The Rate of Caesarean Section in Nnewi, Nigeria: A 10-year Review

  • GU Eleje
  • GO Udigwe
  • JC Akabuike
  • AC Eke
  • NO Eke
  • JC Umeobika
Keywords: Caesarean section, high rate, review.

Abstract

Background: There is widespread public and professional concern about the increasing proportion of births by caesarean section (c/s). Objectives: This study is to determine the c/s rate, the indications and the reasons for the high rate. Methods: The obstetric records of all caesarean deliveries that occurred at Nnamdi Azikiwe University Teaching Hospital (NAUTH), Nnewi, South-Eastern Nigeria, between 1st January, 1999 and 31st December, 2008 were reviewed retrospectively. Results: Of the 6,015 deliveries, 1,114 were by C/S giving an overall rate of 18.5%. Caesarian birth rose from approximately 1 in 7 deliveries in 1999 to 1 in 4 deliveries in 2008 and this was 2 statistically significant (x =20.75; df=1; p<0.05). A new peak of 26.9% was recorded in 2008 for C/S rate. The mean age of the patients was 30.8 ± 5.1 years and 37.4% of the patients were primiparous. However, 31.8% of the women were unbooked cases, and the majority (96.4%) of these unbooked cases had emergency C/S. Previous caesarean section (previous scar), was the commonest indication for C/S throughout the study period, accounting for 242 (21.5%) of cases. The other major indications were cephalopelvic disproportion (CPD), 141 (12.3%), obstructed labour, 134 (11.7%), antepartum haemorrhage, 133 (11.6%), pregnancy induced hypertension, 105 (9.1%) and breech presentation, 77(6.7%). Conclusion: The C/S rate has significantly increased during the study period and repeat C/S and CPD were the commonest indications. The efforts to avoid unnecessary C/S should focus on reducing the frequency of first time procedures. Vaginal birth after a previous caesarean section (VBAC) should also be encouraged. Key words: Caesarean section, high rate, review. Afrimedic Journal 2010; 1(1):11-14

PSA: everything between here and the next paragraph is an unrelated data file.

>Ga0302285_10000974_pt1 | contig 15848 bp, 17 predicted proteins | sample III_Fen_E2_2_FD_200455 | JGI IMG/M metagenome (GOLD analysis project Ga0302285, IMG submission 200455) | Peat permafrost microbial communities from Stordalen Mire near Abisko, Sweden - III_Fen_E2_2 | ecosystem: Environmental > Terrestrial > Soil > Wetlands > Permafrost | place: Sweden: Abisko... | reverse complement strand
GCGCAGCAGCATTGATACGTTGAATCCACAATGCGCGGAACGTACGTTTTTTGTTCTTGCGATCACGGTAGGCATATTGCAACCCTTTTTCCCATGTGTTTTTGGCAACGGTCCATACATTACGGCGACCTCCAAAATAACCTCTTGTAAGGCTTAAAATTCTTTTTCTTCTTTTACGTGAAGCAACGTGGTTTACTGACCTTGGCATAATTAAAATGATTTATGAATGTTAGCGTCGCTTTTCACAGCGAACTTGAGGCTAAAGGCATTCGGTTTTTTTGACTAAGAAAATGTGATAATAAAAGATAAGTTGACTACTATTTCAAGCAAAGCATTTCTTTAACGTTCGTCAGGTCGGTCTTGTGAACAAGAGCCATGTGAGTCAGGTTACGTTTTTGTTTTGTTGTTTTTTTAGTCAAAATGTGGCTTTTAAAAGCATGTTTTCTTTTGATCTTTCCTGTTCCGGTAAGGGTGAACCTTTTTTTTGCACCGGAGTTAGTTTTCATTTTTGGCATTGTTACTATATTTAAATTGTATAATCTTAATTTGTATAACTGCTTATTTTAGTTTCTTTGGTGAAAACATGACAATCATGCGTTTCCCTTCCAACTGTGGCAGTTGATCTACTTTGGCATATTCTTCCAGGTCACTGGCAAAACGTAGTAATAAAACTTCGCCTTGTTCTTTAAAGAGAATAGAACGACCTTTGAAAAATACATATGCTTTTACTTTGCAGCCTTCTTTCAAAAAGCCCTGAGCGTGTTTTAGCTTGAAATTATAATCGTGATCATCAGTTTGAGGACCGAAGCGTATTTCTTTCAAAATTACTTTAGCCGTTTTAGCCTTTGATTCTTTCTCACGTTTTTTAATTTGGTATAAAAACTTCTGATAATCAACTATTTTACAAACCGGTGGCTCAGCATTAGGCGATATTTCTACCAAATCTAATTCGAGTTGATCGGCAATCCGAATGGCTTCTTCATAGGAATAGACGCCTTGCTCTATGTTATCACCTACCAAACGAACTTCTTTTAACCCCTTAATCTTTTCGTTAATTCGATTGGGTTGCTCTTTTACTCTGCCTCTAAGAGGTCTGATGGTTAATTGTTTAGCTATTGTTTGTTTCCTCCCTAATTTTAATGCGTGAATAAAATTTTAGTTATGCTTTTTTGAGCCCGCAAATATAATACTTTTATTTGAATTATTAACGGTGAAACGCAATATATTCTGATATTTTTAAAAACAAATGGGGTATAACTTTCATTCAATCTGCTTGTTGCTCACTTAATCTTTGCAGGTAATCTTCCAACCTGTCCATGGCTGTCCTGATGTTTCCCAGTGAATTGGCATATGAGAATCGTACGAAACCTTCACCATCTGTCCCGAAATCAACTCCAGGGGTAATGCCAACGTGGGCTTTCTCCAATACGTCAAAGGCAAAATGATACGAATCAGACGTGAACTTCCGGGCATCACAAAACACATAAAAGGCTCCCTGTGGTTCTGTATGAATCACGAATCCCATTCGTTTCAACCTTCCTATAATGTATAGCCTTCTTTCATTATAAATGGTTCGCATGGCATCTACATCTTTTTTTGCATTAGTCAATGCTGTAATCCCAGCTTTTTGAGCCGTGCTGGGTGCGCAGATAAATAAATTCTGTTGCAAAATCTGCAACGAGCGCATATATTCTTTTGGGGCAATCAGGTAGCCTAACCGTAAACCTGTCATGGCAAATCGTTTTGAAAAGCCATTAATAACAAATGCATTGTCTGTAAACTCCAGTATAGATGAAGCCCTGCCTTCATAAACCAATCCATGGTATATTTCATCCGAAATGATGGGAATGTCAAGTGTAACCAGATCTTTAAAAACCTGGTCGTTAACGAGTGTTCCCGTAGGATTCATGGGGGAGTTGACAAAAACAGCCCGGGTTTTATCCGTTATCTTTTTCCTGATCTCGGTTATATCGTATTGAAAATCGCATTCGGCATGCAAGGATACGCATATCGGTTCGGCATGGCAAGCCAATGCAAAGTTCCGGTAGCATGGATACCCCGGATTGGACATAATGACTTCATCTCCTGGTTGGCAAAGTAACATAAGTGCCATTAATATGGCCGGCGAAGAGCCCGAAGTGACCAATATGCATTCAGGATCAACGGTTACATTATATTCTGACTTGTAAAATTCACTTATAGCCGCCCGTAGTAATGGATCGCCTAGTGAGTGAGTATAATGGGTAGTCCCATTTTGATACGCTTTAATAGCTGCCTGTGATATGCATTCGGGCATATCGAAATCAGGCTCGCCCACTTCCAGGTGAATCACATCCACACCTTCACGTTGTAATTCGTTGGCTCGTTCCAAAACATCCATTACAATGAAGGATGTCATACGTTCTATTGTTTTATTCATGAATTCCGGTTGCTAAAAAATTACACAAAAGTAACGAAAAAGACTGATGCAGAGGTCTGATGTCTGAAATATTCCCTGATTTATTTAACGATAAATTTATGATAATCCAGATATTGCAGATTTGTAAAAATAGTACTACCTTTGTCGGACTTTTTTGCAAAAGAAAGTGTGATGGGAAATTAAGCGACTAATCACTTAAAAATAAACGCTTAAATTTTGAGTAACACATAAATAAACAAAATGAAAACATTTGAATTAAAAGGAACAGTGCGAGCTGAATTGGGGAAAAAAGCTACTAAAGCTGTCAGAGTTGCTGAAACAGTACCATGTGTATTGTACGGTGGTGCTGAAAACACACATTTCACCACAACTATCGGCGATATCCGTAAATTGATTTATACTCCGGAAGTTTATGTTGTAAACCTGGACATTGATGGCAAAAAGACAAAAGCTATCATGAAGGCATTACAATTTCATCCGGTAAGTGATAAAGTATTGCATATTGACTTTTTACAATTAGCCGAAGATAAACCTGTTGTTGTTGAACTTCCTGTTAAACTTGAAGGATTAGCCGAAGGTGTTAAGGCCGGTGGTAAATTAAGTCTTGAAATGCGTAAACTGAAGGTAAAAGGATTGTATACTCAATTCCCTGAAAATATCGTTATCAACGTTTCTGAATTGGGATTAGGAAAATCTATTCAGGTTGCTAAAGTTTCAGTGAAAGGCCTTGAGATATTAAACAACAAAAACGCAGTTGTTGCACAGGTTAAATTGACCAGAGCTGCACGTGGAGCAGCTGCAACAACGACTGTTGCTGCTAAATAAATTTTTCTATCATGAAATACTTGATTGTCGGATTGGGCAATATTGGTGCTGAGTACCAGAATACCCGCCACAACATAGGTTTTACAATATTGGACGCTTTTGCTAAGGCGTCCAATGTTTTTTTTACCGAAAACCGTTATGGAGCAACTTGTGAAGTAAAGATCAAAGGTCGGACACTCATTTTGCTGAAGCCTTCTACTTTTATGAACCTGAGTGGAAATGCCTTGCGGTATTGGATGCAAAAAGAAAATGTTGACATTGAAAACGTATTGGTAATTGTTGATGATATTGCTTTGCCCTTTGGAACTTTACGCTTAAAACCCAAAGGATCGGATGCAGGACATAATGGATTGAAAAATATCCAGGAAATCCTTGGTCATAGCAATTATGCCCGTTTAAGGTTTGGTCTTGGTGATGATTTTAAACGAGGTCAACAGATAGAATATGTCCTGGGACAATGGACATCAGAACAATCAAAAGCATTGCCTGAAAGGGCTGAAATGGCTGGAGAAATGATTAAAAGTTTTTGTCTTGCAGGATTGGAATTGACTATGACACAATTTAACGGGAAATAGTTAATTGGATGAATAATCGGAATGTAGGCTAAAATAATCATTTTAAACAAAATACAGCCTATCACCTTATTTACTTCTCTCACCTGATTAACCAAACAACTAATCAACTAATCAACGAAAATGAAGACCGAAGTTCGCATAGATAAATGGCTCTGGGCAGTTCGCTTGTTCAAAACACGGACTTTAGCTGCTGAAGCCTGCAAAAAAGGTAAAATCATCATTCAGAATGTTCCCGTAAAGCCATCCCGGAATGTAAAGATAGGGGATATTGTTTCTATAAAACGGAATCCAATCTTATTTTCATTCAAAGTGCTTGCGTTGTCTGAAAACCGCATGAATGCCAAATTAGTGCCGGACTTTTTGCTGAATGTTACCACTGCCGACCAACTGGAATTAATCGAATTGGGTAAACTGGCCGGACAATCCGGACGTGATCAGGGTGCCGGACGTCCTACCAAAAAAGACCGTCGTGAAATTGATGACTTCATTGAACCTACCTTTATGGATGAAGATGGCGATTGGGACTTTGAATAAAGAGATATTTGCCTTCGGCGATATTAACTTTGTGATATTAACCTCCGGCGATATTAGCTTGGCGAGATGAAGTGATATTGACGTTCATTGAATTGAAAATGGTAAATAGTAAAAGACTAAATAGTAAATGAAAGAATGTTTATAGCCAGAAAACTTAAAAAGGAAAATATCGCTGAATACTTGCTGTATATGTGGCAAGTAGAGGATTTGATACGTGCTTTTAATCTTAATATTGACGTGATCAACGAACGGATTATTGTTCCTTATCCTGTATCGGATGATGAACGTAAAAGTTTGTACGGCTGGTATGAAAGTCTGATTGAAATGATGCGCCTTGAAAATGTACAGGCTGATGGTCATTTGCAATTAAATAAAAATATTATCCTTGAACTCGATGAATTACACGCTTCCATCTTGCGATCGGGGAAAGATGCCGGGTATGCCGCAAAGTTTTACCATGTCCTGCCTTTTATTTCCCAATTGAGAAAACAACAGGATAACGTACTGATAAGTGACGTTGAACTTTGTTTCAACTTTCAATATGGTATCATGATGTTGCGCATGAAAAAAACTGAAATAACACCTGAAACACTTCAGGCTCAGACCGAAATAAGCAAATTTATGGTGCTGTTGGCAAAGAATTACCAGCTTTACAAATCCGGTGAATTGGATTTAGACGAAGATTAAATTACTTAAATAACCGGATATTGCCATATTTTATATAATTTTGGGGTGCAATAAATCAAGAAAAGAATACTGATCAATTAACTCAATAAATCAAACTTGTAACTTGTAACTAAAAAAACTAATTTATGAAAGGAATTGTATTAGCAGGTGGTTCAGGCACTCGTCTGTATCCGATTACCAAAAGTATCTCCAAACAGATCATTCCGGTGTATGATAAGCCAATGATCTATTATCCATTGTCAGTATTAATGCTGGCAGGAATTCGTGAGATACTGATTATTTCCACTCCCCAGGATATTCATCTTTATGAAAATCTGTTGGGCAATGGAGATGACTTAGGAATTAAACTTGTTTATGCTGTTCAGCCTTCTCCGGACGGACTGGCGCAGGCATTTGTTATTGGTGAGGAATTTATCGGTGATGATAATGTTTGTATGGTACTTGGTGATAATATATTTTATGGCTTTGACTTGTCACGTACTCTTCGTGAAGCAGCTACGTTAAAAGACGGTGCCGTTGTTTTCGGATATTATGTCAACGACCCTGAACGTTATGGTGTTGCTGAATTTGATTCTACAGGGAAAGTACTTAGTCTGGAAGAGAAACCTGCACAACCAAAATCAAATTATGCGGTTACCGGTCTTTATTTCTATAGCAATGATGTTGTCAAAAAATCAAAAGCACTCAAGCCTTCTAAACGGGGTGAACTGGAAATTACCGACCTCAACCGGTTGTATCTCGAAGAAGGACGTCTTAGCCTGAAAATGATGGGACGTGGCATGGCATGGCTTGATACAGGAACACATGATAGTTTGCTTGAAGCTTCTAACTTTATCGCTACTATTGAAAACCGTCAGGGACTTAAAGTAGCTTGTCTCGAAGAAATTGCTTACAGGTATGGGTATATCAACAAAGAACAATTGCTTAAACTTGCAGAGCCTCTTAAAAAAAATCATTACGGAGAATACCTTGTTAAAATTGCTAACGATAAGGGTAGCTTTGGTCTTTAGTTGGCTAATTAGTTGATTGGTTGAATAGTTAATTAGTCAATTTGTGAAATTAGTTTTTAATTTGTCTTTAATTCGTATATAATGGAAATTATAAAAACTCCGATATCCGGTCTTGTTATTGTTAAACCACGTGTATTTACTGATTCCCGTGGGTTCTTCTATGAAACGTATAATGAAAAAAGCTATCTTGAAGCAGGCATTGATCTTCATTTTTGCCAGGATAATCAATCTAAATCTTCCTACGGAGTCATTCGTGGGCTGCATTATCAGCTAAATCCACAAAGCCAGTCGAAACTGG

Published
2013-03-07
Section
Articles

Journal Identifiers


eISSN:
print ISSN: 2141-162X